Tags: Big Oil, crude oil, demand, environmentalists, fossil fuels, gasoline, Global Warming, global warming alarmists, oil, price at the pump, price of gasoline, supply
Week in Review
Gas prices are getting to where they were under George W. Bush. Or higher. And the media, the political opposition and Hugo Chavez painted George W. Bush as the antichrist for those high prices. Chavez literally (he said he smelled sulfur at the podium whenever he spoke after Bush). Bush and Dick Cheney were co-antichrists as they purposely made gas expensive so they and their friends in Big Oil could profit from our misery at the gas pump. But now it’s a different story (see Rising gas prices aren’t as bad as you think by Steve Hargreaves posted 3/21/2012 on CNN Money).
But despite rhetoric, high gas prices aren’t hurting as much as they used to.
Because, of course, the Democrats are in charge now.
This isn’t to say high gas prices don’t hurt — they do, especially for people living paycheck-to-paycheck or those that drive a lot.
But for the average American household, which has an income of over $62,000 a year, the increase in gas prices represents a relatively small portion of total spending.
Here’s where the Obama administration-friendly media is doing back-flips to report a recovering economy. Though it’s a jobless recovery. We’re putting people back to work without putting them back to work. Somehow. Because the official unemployment rate (U-3) is falling. It fell below 9% in 2011. And it’s still below 9%. Recently tumbling all the way down to 8.3%. But you can’t use the U-3 rate when you’re talking about average households earning $62,000 a year. For no one earns $62,000 a year unless they’re working full-time. So you have to look at the unemployment rate that counts all the people who can’t find a full-time job. The U-6 unemployment rate. Which currently stands at 14.9% according to the Bureau of Labor Statistics. A rate that is ABOVE the lowest unemployment rate during the Great Depression. So, no, the average American household is not earning $62,000 at the moment. Unless those working part-time jobs are working 2-3 part-time jobs to make up for the lost income of those who have simply given up looking for a full-time job because they can’t find one (people the U-3 rate excludes in its count of the unemployed).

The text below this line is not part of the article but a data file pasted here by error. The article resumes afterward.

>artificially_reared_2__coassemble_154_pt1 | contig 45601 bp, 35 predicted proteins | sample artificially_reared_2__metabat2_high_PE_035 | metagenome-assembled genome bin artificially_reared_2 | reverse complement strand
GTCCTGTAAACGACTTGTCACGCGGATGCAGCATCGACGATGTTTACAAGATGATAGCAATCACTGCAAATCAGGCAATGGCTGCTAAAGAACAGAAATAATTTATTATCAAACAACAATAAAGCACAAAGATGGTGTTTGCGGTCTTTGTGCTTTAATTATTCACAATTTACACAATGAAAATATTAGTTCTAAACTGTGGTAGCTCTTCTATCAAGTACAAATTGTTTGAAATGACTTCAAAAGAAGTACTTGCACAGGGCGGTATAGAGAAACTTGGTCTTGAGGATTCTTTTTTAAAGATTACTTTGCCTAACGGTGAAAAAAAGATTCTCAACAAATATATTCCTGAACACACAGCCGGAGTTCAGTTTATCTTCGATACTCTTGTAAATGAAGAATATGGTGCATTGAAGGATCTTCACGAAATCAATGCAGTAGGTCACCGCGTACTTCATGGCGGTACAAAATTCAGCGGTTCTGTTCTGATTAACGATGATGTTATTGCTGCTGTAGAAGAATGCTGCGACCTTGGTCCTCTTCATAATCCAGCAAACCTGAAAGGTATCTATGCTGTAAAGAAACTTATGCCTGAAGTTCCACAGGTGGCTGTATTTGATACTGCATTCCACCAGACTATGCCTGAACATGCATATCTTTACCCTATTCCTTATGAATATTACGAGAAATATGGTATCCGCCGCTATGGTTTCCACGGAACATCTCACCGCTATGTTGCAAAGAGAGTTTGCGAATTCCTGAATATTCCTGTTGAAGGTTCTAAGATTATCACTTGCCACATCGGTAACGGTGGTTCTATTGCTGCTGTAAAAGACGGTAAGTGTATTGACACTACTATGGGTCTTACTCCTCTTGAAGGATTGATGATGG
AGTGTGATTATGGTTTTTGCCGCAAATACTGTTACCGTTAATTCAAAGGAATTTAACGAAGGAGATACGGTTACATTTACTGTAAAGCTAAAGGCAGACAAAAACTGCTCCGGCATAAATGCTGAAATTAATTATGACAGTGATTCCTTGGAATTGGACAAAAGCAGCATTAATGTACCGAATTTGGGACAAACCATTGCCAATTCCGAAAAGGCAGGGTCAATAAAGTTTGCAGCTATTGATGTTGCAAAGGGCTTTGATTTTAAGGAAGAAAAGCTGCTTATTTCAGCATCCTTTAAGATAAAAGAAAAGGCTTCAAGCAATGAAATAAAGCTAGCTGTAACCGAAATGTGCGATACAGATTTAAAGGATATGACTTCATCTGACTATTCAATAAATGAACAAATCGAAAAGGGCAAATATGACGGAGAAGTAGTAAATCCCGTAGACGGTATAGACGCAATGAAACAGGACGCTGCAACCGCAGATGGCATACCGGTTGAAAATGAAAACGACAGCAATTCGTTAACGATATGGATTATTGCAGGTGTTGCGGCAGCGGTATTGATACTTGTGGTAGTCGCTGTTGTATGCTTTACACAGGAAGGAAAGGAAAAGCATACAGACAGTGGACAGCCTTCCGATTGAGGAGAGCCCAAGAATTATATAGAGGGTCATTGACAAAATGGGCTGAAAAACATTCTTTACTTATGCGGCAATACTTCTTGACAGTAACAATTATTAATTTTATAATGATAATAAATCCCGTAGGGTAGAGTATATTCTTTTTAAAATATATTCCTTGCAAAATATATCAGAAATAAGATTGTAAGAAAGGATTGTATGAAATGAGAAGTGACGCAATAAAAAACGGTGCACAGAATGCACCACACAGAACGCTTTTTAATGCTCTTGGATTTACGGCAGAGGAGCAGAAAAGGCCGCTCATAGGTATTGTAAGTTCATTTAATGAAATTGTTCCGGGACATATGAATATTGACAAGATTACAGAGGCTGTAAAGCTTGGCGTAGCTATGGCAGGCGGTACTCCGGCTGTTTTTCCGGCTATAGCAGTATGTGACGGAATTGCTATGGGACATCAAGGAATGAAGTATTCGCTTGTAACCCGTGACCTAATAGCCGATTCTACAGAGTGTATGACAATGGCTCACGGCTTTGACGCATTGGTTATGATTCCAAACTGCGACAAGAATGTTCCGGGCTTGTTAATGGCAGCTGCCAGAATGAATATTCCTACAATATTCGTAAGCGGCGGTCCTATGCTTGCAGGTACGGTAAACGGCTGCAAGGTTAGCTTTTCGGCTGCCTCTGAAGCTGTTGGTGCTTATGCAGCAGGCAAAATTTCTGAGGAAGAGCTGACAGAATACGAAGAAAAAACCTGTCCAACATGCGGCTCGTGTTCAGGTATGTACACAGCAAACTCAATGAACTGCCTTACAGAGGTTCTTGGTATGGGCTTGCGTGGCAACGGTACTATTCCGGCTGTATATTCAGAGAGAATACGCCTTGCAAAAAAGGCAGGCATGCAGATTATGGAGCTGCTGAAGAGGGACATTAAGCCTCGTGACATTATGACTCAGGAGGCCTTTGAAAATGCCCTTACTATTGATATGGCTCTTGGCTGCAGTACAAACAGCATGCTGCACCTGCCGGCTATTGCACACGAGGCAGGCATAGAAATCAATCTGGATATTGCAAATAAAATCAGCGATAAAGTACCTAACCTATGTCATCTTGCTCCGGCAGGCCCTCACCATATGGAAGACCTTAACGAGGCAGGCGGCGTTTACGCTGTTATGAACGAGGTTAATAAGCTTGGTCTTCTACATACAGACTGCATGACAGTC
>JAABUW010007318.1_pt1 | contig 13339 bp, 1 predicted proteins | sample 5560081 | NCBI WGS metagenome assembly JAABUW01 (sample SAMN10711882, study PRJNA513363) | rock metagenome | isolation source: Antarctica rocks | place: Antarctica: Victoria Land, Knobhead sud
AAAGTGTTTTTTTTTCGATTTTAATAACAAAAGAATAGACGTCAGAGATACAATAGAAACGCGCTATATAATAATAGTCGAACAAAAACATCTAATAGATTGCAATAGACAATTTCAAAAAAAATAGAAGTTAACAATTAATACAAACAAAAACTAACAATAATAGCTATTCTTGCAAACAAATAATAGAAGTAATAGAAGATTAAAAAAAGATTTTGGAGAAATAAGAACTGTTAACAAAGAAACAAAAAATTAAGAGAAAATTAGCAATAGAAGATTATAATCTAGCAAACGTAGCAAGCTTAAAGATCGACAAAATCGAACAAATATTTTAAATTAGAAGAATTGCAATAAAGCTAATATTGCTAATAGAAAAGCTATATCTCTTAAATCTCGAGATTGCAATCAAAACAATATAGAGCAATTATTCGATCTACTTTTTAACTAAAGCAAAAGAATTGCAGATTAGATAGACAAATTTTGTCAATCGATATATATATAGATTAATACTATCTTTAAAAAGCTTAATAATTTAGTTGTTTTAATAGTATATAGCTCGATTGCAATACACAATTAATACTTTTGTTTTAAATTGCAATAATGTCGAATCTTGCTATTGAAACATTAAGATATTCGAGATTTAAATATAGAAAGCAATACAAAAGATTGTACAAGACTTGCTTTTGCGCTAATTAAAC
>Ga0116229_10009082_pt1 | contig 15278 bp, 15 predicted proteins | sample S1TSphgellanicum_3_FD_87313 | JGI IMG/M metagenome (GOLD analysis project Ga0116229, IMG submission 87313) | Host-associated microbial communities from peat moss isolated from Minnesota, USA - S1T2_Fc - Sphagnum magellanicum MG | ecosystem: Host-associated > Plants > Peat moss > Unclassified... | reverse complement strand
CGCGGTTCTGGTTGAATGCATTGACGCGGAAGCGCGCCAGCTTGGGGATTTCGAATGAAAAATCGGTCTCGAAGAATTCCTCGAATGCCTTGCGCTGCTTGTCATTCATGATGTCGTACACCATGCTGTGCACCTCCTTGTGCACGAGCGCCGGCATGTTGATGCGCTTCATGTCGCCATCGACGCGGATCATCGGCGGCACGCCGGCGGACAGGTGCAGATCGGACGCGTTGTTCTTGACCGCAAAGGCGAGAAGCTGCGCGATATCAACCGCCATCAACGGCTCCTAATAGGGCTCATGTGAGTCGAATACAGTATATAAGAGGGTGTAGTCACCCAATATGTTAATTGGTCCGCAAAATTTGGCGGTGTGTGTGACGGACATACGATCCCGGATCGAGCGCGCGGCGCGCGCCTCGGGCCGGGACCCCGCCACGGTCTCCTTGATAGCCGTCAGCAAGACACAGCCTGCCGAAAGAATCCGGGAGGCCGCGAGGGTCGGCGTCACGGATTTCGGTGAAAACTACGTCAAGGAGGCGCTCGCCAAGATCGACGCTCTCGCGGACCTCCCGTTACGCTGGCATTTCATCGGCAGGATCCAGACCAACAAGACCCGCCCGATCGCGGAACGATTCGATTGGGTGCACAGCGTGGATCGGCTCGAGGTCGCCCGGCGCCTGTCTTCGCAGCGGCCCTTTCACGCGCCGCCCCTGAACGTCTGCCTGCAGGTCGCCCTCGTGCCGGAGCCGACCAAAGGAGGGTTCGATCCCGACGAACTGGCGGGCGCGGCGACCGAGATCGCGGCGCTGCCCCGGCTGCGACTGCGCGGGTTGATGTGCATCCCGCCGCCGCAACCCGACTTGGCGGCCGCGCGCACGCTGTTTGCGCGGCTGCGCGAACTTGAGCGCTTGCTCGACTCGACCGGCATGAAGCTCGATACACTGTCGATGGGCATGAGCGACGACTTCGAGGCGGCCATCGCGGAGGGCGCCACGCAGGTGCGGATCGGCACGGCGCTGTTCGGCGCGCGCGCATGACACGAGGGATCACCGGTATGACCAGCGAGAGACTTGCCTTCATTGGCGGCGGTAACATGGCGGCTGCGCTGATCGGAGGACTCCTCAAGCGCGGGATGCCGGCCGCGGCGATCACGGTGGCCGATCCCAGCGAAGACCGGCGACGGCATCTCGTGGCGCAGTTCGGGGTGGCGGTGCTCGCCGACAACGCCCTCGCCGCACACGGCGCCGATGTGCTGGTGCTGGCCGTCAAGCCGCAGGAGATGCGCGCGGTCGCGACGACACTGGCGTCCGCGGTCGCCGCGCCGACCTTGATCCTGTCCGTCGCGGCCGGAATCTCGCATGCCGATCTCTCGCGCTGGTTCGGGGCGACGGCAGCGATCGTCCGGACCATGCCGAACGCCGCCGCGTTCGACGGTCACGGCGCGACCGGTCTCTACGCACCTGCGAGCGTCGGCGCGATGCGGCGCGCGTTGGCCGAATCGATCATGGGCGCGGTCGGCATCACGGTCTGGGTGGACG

“It seems like people are still getting out there and opening up their pocketbooks,” said Beth Ann Bovino, deputy chief economist at Standard and Poor’s.
Bovino thinks prices would have to reach between $4.50 and $5 a gallon to really see an impact in spending.
Part of the reason Americans are coping with higher gas prices is that oil makes up a smaller percentage of overall energy use, she said.
Oil made up 48% of the nation’s energy consumption in 1971, S&P noted in a recent report. Now, thanks to a shift to cheaper natural gas and coal, oil accounts for just 40%.
If gas prices were $4.50 and $5 a gallon while Bush was still in office there would be no calm rationale given. The people would have gotten the pitchforks out. Burned Bush and Chaney in effigy. Ridiculed them on late-night comedy TV. And in the mainstream media. For not doing anything to lower prices. And for purposely raising prices so they, Bush and Chaney, could reap profits along with their friends in Big Oil. But President Obama gets a pass. For with him the line is that there’s nothing the president can do about gasoline prices.